Ana Martinez-Ortiz –
Bus lines 6 and 61, better known as the JobLines, were created in 2014 specifically to transport people to their places of employment. The lines drop people off in places like New Berlin’s industrial area and Menomonee Fall’s business district, with a reported 1,000 people using the bus daily.
But soon, bus lines 6 and 61 won’t be waiting for anyone, because if enough donations aren’t raised both lines will cease to exist.
These routes came about as the result of a settlement between the Wisconsin and U.S. Departments of Transportation, the Black Health Coalition of Wisconsin (BHCW) and Milwaukee Inner-City Congregations Allied for Hope (MICAH), according to JobLines. Nearly four years later, it’s up to BHCW and MICAH to rally the community and save the JobLines.
Currently, there is enough funding for the routes to ensure they’ll remain until the end of this year, but Reverend Marilyn Miller, president of MICAH, and Jim Addison, president and CEO of BHCW, are working hard to ensure the routes stay beyond that.
Both MICAh and BHCW have been in existence for 30 years. Miller first became involved with MICAH through her parish and is in her third year as president.
“It’s just something I have to do,” she said.
Addison, on the other hand, worked as program coordinator at BHCW for 19 years before succeeding the role of president upon Patricia McManus’s transition to Milwaukee Health Commissioner. Together, MICAH and BHCW have combined their energies to not only create the JobLines but now to save them.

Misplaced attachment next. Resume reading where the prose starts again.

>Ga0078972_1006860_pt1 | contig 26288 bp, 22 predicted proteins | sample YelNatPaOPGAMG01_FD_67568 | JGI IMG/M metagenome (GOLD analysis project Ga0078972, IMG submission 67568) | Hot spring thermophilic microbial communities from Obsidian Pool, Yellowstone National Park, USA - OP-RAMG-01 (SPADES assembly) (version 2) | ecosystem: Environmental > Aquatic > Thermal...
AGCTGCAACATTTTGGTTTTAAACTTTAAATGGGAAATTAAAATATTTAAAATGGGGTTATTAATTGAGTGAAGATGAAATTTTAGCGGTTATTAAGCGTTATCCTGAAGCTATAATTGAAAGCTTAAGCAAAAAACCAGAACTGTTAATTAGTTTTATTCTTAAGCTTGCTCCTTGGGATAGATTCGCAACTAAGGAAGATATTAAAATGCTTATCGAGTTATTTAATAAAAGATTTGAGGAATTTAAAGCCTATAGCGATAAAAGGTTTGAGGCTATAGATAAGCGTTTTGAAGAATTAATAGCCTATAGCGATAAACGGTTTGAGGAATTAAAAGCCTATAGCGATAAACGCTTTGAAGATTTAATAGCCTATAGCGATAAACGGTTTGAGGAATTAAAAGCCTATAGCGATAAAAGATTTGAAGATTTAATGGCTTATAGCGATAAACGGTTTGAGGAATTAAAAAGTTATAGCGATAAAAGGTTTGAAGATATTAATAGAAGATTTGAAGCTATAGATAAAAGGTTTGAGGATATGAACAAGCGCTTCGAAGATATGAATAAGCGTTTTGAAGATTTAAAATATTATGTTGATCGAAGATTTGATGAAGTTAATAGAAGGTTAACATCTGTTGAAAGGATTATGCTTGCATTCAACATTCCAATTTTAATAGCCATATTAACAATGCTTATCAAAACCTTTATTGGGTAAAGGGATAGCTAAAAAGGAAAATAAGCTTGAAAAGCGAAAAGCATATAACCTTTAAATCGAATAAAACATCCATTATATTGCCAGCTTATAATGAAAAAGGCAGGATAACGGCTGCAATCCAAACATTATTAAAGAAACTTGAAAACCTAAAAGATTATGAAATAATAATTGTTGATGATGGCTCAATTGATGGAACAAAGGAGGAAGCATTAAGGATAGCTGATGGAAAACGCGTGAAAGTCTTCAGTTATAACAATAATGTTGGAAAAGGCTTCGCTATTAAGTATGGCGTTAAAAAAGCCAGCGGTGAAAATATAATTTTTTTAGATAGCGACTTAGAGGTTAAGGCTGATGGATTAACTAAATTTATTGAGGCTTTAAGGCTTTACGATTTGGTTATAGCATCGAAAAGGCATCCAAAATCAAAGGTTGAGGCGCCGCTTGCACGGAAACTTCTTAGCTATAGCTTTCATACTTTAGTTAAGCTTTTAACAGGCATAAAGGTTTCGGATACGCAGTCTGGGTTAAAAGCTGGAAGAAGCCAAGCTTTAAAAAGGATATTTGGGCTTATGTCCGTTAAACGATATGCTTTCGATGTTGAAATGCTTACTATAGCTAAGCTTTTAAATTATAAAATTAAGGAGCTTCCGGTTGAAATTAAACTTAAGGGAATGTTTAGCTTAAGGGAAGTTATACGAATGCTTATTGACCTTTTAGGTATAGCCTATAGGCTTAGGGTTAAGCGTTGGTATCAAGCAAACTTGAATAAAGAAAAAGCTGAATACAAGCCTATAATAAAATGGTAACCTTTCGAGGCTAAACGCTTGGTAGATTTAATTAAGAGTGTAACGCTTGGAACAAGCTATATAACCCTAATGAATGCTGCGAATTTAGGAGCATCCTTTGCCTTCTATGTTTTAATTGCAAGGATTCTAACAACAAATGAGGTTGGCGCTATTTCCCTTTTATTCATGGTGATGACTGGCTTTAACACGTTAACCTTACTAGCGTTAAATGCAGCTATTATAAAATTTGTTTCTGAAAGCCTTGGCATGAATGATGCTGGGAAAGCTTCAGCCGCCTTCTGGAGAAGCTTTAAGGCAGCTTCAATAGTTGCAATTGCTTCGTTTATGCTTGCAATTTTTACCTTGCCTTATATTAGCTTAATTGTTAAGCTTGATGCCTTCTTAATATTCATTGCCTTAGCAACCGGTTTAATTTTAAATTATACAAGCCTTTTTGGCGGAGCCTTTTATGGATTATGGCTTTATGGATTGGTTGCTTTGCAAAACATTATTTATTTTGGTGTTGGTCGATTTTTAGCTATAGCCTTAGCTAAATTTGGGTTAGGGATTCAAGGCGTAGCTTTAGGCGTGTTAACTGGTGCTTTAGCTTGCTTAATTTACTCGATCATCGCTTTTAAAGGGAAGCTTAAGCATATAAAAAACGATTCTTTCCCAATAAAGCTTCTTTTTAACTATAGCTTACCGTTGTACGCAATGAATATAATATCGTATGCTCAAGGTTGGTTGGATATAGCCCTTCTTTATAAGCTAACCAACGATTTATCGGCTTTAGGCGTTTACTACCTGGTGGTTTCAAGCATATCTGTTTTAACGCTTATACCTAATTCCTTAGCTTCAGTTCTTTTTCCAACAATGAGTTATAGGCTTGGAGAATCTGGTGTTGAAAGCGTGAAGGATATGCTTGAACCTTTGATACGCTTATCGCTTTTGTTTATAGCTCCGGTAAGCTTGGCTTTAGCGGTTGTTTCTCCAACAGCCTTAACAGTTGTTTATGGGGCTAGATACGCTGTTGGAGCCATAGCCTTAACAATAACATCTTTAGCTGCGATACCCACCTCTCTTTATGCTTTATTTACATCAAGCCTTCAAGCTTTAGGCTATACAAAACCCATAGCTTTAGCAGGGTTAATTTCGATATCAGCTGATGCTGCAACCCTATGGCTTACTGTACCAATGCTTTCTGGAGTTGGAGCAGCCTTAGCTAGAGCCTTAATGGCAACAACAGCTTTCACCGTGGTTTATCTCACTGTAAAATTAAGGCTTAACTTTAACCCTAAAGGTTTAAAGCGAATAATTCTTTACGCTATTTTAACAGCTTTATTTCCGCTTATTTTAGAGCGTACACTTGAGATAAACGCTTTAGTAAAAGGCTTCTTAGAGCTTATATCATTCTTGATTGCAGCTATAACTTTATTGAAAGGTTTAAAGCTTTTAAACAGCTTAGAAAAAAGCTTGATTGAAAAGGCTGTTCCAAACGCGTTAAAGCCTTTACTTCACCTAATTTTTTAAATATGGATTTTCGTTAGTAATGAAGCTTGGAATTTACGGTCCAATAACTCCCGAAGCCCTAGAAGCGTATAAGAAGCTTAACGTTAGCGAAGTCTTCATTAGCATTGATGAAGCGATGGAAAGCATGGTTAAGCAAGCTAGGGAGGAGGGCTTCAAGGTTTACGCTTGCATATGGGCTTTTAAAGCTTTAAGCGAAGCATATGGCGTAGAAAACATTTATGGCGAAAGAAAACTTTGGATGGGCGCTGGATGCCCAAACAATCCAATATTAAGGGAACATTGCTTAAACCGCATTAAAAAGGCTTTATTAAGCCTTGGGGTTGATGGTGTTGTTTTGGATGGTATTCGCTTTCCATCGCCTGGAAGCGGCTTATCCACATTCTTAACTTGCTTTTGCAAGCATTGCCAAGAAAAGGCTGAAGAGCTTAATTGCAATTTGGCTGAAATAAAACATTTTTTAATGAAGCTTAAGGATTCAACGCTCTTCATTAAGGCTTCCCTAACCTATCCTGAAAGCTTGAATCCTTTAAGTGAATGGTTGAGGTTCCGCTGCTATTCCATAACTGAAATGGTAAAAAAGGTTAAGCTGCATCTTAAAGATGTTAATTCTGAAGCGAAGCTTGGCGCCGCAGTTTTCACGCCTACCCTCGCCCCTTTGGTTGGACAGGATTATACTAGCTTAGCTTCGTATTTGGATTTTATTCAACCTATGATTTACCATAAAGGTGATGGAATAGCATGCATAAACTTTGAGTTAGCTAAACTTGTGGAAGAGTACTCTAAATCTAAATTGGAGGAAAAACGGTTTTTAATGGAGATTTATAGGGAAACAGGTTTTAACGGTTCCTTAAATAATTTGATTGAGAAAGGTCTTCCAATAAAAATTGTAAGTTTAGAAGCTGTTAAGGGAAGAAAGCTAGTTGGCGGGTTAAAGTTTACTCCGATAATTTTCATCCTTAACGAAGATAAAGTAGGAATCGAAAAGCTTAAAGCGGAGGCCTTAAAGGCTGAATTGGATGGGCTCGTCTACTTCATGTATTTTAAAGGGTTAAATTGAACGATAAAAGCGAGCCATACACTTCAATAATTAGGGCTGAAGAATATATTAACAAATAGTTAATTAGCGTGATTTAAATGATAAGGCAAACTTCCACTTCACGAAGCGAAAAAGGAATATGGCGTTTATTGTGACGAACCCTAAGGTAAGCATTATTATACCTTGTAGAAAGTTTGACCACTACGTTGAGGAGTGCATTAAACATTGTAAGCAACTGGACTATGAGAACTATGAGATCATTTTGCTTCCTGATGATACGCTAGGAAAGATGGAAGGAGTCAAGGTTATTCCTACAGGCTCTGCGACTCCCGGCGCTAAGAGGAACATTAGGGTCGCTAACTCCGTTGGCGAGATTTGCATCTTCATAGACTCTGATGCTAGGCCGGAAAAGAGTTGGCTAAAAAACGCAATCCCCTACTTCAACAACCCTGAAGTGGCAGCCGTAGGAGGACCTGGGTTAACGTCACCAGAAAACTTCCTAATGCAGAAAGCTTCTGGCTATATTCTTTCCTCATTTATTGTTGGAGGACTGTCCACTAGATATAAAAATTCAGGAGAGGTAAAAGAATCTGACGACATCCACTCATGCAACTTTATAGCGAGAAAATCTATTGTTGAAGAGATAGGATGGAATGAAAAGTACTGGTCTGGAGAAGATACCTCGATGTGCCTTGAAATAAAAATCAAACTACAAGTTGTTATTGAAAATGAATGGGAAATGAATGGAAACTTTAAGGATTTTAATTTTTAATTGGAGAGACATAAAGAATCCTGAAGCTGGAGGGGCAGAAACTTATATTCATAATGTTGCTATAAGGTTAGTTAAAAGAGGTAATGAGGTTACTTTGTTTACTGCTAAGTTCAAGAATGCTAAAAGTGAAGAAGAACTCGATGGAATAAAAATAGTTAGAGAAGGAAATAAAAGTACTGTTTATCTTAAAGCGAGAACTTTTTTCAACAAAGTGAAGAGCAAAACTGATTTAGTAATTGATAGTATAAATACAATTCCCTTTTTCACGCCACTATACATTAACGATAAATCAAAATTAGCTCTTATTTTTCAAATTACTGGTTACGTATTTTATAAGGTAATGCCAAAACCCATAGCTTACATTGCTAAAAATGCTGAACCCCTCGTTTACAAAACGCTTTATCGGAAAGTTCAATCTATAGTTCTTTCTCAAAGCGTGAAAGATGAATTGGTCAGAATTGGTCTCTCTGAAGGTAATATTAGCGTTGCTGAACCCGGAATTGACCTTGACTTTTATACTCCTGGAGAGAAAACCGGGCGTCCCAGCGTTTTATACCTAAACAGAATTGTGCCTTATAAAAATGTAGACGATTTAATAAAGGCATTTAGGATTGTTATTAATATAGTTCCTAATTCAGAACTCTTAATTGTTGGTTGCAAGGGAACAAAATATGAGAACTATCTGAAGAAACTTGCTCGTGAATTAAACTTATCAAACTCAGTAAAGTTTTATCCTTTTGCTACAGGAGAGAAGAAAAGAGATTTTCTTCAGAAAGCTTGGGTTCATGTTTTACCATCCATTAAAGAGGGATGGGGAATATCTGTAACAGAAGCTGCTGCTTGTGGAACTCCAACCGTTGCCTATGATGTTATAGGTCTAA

So far, their efforts include a petition, which can be signed here, http://bit.ly/SaveOurJobLines and a rally known as “The Jobs Are On The Line,” scheduled for May 19 at the Wisconsin Black Historical Society.
According to Addison, the petition allows for residents to, “give voice in an official capacity.” It currently has 573 signatures and counting. The rally will feature keynote speaker, Chris Gardner in addition to several others, the opportunity to sign the petition, as well as engage with other community members.
While the main goal of each is to bring awareness that the lines are ending, Miller stressed the importance of the second goal. She hopes that the rally allows the community to gather and celebrate what’s been achieved so far. Furthermore, she said, rallies encourage residents to organize instead of complaining and to take affirmative action on issues that matter to them.
Although an alternative solution hasn’t been found yet, Miller and Addison are hoping the rally can help with that.
“[We] need to have viable alternatives,” Miller said. “How do we transform the transportation system?”
This bus route, Miller stated gives residents the freedom and liberty to do not only what they need to do but what they want to do. The bus transports people to their jobs, appointments, relatives, school and more.
Addison noted progress could be made if employers whose workers utilize the bus lines and elected officials offered verbal support.
“This is an important conversation,” he said. “It’s important to our state and the growth of our state.”
Miller expressed her hope that the rally starts helping people to connect the dots, that it’s about more than maintaining the bus lines, it’s about community, health, employment and equity.
“We got to go bigger, not smaller,” she said. “We can’t afford to keep doing this.”
With the rally scheduled for next month, Miller and Addison ask residents to get involved and prepare their next move in terms of finding a job or an alternative solution.